Skills of Workplace Communication: A Handbook for TandD Specialists and Their Organizations

By Richard P. Picardi | Go to book overview
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19
The Content and
Structure of the Formal
Report
More than any other form of business writing, formal reports require attention to four promoters of successful communication, highlighted in Chapter 1.
1. Preparation. Getting ready for the specific task that is about to occur, whether a memo, letter, or a report, is a deliberate process. By definition, a formal report requires the greatest amount of planning and preparation.
2. Precision. Being “on the mark,” or right on target with ideas and expression as opposed to “far afield” or “out in left field.” Precision and clarity go hand in hand with preparation. The length of a formal report cannot be allowed to dilute the clarity of its message.
3. Presence. Having the ability to convey a sense of poise and self-assurance. This capacity results from being prepared internally and externally—mentally and physically. Being at once calm yet ready for action gives one what is called a compelling personality, one that inspires respect and confidence. Reports that are carefully planned, written, and visually striking inspire respect and confidence in the validity of their findings.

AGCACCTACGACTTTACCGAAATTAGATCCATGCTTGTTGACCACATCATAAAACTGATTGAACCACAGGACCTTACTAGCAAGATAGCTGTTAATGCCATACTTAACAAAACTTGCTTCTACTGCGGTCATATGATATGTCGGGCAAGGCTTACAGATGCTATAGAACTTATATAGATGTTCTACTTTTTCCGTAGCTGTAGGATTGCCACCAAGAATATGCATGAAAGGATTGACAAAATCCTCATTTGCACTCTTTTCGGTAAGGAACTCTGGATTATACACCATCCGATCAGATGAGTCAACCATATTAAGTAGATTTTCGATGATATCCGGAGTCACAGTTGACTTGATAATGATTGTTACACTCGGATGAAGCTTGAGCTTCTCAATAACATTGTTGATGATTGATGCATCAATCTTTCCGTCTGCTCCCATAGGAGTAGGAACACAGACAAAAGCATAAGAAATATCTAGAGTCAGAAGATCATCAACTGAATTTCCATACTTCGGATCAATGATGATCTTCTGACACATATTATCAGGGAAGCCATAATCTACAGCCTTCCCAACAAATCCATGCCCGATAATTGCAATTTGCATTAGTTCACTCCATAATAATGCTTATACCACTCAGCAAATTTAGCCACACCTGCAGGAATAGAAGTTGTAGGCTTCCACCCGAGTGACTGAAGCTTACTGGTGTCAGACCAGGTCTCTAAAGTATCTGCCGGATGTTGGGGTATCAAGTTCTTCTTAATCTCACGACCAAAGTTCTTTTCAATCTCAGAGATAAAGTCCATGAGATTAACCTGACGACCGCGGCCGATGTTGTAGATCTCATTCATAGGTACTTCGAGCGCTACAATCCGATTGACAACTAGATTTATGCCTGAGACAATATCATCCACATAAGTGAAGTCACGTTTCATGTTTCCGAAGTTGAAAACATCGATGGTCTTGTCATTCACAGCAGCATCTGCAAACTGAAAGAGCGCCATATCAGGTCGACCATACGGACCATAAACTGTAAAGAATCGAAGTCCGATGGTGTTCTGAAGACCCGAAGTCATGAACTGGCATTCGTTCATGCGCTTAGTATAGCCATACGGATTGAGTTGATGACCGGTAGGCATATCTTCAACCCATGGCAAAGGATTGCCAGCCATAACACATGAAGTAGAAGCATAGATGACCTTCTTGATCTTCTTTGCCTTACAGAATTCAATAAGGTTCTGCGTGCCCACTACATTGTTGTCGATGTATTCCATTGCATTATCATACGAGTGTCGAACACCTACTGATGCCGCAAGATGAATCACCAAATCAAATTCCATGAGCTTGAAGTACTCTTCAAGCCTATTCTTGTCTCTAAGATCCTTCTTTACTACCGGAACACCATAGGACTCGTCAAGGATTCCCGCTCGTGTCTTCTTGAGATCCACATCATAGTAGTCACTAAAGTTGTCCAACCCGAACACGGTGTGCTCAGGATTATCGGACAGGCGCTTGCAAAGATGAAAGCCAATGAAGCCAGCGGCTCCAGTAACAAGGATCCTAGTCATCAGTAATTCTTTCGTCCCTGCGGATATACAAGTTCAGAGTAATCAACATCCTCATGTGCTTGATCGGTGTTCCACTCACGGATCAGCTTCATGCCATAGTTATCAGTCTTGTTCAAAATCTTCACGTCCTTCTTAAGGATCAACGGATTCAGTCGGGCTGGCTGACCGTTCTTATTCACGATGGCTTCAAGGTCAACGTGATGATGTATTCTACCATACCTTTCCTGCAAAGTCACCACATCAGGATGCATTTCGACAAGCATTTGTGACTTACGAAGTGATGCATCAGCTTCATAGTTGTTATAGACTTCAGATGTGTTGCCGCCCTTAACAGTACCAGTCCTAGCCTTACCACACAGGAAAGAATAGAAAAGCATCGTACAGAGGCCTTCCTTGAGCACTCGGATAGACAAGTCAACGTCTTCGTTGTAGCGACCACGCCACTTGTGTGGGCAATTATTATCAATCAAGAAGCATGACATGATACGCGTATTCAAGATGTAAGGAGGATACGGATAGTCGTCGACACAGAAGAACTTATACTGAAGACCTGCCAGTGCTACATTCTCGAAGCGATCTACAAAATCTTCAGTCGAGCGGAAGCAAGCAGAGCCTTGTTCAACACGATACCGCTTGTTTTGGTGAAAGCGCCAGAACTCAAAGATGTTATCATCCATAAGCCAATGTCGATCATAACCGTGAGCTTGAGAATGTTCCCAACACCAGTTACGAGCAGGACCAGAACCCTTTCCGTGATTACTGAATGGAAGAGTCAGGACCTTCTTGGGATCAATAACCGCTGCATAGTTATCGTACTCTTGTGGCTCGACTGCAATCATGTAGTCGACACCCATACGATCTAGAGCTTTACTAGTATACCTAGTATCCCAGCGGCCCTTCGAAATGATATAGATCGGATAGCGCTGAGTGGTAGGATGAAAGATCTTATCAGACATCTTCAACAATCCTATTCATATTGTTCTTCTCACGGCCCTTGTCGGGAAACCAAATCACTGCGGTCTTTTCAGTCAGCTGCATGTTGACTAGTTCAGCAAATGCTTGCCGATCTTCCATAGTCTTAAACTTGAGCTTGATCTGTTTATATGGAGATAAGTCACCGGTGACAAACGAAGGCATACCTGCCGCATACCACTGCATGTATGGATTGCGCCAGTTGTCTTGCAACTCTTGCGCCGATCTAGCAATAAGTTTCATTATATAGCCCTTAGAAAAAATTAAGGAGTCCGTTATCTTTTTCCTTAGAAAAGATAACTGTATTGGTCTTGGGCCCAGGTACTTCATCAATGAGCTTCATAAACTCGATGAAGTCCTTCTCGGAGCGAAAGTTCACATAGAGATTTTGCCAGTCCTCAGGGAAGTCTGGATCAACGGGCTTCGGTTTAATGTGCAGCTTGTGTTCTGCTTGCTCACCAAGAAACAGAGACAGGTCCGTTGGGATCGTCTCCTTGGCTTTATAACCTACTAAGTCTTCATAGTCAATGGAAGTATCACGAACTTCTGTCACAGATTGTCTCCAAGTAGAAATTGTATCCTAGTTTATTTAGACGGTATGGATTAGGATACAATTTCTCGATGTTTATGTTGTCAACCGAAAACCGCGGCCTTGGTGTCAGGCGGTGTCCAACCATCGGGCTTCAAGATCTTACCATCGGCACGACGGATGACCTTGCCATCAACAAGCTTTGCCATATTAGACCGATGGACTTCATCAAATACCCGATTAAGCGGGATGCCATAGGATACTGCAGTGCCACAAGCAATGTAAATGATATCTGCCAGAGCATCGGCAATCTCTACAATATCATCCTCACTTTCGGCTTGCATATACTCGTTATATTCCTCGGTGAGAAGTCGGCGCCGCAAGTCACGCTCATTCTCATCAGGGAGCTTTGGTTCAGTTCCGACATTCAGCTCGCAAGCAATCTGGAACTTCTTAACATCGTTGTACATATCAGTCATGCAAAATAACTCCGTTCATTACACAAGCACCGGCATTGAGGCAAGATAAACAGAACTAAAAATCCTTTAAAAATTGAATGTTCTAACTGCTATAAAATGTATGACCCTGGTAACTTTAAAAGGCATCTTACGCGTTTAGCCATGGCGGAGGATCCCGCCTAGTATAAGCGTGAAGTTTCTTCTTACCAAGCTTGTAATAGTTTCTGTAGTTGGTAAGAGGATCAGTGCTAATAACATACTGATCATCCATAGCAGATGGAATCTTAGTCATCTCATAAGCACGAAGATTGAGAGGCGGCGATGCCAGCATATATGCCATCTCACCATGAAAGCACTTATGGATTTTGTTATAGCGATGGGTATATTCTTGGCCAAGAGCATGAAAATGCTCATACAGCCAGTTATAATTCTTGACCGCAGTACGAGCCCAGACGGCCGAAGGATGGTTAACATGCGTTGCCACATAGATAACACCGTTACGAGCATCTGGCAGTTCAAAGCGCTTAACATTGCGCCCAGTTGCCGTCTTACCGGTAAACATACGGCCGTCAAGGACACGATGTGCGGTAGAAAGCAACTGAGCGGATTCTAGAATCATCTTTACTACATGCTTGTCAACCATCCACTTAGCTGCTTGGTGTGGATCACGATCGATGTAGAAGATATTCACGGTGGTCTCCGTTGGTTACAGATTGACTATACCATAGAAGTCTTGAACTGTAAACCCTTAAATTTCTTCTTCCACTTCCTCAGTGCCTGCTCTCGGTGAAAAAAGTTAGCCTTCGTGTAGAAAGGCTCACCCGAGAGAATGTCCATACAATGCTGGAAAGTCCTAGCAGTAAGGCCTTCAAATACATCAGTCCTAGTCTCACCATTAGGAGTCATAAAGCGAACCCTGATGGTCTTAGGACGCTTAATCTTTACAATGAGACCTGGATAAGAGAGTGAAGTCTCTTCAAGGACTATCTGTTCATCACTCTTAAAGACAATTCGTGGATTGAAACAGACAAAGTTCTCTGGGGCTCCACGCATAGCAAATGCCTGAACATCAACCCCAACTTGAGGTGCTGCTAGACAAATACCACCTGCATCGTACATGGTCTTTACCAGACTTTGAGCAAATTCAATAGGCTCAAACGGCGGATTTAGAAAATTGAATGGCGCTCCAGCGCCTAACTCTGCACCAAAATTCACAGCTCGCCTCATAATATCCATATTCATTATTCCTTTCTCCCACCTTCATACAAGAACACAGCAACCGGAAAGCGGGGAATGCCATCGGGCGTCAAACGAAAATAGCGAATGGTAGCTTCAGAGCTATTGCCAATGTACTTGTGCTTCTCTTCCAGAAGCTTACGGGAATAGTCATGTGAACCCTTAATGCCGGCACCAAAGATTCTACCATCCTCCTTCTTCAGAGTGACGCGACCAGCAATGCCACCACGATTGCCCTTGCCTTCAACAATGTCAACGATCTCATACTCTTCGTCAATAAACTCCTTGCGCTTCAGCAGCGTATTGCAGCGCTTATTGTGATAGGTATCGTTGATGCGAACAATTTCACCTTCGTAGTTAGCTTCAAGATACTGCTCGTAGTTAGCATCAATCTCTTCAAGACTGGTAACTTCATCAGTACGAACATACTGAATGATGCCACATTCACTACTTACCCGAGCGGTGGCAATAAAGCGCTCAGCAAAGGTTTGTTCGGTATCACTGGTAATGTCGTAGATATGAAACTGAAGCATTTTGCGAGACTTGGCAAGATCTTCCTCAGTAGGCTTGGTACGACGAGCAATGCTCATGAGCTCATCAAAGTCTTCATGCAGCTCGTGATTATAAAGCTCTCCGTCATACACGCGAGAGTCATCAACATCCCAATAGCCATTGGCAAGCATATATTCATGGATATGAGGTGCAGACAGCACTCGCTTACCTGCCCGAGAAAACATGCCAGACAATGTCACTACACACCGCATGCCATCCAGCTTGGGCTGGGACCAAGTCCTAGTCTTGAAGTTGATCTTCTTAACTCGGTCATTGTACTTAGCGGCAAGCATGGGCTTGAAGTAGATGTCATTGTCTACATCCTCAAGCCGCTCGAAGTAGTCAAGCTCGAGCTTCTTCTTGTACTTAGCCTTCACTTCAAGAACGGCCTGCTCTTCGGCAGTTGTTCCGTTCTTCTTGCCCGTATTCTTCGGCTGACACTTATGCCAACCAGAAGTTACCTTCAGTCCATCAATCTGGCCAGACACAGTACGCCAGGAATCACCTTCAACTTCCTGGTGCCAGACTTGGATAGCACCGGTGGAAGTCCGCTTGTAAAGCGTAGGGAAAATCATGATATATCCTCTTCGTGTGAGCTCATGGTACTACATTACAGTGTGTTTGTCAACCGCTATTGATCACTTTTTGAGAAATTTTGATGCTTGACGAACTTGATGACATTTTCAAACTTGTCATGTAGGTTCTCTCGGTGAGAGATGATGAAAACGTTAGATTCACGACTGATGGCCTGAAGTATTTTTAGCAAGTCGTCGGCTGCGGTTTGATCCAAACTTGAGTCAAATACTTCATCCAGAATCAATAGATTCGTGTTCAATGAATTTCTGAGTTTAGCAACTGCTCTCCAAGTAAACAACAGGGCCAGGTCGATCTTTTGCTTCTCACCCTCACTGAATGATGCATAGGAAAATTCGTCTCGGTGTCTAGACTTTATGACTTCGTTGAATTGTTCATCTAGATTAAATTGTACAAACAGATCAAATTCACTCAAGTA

4. Preference. This quality of successful report communicators works in two ways. Because they have prepared themselves for the specific report subject at hand, they enjoy the ability to make choices jointly with managers. Because they deliver a report with

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